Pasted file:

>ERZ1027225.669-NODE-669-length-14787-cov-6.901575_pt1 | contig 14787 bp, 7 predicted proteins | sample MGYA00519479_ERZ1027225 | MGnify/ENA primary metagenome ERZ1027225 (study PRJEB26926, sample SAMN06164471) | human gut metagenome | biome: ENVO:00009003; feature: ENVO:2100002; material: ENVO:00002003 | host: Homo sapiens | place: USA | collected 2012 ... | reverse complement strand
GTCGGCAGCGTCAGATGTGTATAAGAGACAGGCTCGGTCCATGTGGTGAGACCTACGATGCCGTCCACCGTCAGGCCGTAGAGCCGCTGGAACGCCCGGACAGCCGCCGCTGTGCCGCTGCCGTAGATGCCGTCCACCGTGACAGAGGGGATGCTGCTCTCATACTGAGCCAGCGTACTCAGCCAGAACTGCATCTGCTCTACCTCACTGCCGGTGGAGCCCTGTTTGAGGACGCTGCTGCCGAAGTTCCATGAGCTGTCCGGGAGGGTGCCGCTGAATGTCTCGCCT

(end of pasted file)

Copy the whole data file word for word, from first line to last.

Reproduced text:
>ERZ1027225.669-NODE-669-length-14787-cov-6.901575_pt1 | contig 14787 bp, 7 predicted proteins | sample MGYA00519479_ERZ1027225 | MGnify/ENA primary metagenome ERZ1027225 (study PRJEB26926, sample SAMN06164471) | human gut metagenome | biome: ENVO:00009003; feature: ENVO:2100002; material: ENVO:00002003 | host: Homo sapiens | place: USA | collected 2012 ... | reverse complement strand
GTCGGCAGCGTCAGATGTGTATAAGAGACAGGCTCGGTCCATGTGGTGAGACCTACGATGCCGTCCACCGTCAGGCCGTAGAGCCGCTGGAACGCCCGGACAGCCGCCGCTGTGCCGCTGCCGTAGATGCCGTCCACCGTGACAGAGGGGATGCTGCTCTCATACTGAGCCAGCGTACTCAGCCAGAACTGCATCTGCTCTACCTCACTGCCGGTGGAGCCCTGTTTGAGGACGCTGCTGCCGAAGTTCCATGAGCTGTCCGGGAGGGTGCCGCTGAATGTCTCGCCT